Chen has been acting since she was teenager in China, where she became a household name and was dubbed the “Elizabeth Taylor of China” for her role in 1979’s Little Flower. She was “discovered” twice. Legend has it that Madame Mao discovered her at a school rifle range, impressed by her skilled marksmanship. She was soon chosen for the Actors’ Training Program by the Shanghai Film Studio. At 20, she decided to move to the United States to study filmmaking. Though she had no connections in Hollywood, she was discovered again by legendary producer Dino De Laurentiis, who honked at her in a parking lot. His line was: “Did you know that Lana Turner was discovered in a drug store?

I was like, ‘Who’s this dirty old man?’” she remembers. “I didn’t talk. I just kept walking.”

He managed to convince her to take his card, and her managers couldn’t believe she had met the Dino De Laurentiis. She soon landed her first Hollywood role in 1986’s Tai-Pan. In the last three decades, she’s been juggling films in both China and the U.S., from the Oscar-winning Bernardo Bertolucci film The Last Emperor to the American cult TV series Twin Peaks, to big Asian productions like Ang Lee’s Lust, Caution and smaller Asian American indies like Saving Face. She’s also a writer and director in her own right, directing the feature films Xiu Xiu: The Sent Down Girl and Autumn in New York.

In Marco Polo, Chen plays Empress Chabi, Kublai Khan’s first and favorite wife. Though the creators researched the history for their fantastical story, there wasn’t much historical information on Empress Chabi to go on. So they worked with Chen to develop a more complex character who drives the plot and would be more fulfilling for the veteran actress to play.

The grand production, overseen by The Weinstein Company and reported to be one of the most expensive TV shows ever made, was shot mostly in Malaysia. “The costumes are made of real silk and ornaments,” adds Chen. “They’re so heavy that you know they didn’t spare a cent to make every detail luxurious.”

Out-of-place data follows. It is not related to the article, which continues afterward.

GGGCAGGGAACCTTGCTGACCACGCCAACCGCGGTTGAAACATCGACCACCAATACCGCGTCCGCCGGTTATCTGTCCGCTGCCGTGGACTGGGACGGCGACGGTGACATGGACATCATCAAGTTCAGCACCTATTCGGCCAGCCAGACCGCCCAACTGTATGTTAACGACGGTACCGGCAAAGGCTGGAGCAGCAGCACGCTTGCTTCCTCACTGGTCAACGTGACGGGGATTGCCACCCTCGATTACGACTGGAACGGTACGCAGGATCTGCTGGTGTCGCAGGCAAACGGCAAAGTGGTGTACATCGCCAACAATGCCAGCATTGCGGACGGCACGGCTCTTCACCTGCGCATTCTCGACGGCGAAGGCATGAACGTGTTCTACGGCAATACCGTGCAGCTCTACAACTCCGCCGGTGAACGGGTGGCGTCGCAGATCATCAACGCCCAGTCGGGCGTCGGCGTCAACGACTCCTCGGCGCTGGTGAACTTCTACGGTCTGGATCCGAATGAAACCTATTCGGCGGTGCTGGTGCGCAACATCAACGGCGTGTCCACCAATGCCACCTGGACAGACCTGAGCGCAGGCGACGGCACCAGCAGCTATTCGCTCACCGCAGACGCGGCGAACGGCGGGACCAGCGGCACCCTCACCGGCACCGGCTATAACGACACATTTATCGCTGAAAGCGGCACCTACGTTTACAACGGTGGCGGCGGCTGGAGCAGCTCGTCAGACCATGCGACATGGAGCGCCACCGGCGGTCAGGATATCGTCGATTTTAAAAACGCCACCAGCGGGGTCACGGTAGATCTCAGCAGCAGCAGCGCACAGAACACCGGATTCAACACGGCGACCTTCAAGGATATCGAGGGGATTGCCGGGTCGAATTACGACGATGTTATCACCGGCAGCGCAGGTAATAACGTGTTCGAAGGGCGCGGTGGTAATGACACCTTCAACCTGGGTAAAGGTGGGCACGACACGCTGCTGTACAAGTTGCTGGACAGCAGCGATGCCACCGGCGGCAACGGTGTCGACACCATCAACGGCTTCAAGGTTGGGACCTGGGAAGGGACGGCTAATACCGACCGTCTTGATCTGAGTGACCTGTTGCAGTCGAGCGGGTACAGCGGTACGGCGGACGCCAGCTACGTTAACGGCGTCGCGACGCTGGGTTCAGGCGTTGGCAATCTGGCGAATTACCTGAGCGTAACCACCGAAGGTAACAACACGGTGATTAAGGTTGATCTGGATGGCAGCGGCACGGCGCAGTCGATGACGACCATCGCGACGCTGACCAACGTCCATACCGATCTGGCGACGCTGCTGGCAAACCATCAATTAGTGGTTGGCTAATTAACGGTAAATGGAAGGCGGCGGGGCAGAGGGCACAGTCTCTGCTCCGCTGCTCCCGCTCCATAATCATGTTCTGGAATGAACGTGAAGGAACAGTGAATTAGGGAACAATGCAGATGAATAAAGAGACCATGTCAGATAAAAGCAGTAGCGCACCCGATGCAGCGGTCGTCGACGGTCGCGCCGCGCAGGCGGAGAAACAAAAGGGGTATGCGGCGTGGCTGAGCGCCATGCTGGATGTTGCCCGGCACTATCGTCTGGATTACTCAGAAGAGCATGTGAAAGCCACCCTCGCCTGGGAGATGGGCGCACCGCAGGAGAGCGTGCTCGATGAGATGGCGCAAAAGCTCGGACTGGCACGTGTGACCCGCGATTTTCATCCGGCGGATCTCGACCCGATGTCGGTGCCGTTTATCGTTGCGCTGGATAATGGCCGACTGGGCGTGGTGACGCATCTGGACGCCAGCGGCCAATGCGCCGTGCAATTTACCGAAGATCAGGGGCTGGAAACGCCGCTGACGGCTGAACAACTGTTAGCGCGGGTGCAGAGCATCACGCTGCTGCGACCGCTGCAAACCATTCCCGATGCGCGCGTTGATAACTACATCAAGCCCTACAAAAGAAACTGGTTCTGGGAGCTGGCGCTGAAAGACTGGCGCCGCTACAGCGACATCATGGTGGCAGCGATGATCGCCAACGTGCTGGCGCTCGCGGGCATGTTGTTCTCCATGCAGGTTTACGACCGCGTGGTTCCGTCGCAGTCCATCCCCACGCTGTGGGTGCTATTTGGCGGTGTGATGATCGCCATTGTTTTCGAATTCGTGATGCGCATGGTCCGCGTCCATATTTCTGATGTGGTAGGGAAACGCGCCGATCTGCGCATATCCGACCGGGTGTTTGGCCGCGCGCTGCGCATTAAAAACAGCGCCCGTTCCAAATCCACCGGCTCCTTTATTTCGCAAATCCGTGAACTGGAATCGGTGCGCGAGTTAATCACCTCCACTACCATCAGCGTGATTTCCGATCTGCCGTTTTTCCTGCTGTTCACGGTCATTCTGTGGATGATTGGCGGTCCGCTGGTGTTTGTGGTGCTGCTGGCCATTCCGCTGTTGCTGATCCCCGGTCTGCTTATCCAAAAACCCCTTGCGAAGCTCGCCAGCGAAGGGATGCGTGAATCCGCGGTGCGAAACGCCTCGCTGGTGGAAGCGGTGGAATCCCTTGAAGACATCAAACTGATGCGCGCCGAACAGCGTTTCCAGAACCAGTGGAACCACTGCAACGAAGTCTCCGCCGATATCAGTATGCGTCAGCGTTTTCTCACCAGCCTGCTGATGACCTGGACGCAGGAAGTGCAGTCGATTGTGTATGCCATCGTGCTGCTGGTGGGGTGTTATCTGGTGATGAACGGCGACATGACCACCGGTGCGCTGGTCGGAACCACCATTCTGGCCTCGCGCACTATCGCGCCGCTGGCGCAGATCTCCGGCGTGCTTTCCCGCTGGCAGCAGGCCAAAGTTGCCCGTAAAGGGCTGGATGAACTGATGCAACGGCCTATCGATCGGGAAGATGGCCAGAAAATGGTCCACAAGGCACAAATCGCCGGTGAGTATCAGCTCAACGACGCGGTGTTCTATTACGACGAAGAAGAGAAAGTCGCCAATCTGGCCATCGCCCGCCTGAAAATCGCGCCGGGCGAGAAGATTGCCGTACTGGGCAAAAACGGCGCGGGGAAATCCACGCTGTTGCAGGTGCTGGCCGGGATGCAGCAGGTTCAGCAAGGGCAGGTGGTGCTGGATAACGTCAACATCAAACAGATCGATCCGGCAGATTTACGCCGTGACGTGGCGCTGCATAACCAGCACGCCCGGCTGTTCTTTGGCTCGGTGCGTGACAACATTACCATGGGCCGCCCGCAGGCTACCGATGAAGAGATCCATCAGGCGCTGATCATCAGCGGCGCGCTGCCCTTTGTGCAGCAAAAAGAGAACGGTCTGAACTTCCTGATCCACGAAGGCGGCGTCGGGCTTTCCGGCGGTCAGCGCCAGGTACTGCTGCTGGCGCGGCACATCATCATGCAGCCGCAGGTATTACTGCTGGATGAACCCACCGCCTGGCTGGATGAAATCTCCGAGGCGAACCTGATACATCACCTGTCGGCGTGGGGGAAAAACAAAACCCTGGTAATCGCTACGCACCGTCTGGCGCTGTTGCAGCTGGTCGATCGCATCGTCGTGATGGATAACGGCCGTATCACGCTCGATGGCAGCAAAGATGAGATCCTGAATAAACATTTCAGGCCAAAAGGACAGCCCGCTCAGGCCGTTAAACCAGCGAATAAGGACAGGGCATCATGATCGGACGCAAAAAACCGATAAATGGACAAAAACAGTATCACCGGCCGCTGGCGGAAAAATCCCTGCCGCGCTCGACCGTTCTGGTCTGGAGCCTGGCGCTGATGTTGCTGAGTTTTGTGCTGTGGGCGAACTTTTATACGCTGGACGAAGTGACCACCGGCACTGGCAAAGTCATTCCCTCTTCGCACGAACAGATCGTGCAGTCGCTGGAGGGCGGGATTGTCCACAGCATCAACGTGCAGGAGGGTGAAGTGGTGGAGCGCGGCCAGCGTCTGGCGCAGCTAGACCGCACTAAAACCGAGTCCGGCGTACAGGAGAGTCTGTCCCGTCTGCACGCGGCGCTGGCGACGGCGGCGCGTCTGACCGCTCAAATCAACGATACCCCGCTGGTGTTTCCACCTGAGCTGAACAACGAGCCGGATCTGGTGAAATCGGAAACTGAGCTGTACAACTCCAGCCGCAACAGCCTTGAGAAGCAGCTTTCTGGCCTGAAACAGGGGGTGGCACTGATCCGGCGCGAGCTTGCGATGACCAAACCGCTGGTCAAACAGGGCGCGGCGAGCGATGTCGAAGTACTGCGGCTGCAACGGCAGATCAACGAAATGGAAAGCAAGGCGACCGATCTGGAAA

She also loved going to work and seeing all the stunt tents, where actors and martial arts performers trained every day. Though Empress Chabi doesn’t have a lot of action, Chen was able to learn some archery for some of her scenes. This brought her back to her days at her high school rifle range.

Even though they’re two different sports, there are some principles that are the same,” says Chen. “The way you aim, the breathing techniques, the way you use your cheek and how you use your body. I took it up pretty fast. But obviously, I could take a lifetime to learn it.”

Though she knows that the show is romanticized and operatic, she hopes viewers of Marco Polo enjoy it for that very reason. “It’s a visual feast,” she says. “In the beginning, you have to set up all these characters and the historical background, but by episode 10, it’s really powerful. It’s cooking. It’s hot.”

All episodes of Marco Polo are currently available on Netflix, and the series has been renewed for a second season

This story was originally published in Audrey Magazine’s Spring 2015 issue. Get your copy here.

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83 year-old Chinese woman crowdfunds to meet siblings for first time

This family photo is the only picture Chen has ever had of her parents and siblings. She has never met her siblings in person.

NBC: 

Eighty-three-year old Cui Mei Chen poured herself into her couch and picked up the pile of worn letters covered in Chinese characters. One bore a date from the 1950s, another from 1962. In the scantly furnished apartment in San Francisco public housing, the letters stood out as one of the few decorations. Chen carefully fingered the paper as she’d done countless times before.

When I want to think about my parents or my family in Malaysia,” Chen said in Chinese with her daughter interpreting, “I seek the letters many times.” Now, she may get to meet her long-lost relatives that she’s been linked to through these letters.

Chen’s family has started a crowd-funding campaign to help her meet her siblings for the first time.

There are no pictures of Chen growing up in China, no school photos – nothing. The stack of letters, along with a black and white picture of her parents and her siblings mounted over her bed – are the only physical evidence she has of her family – a family she hardly knew.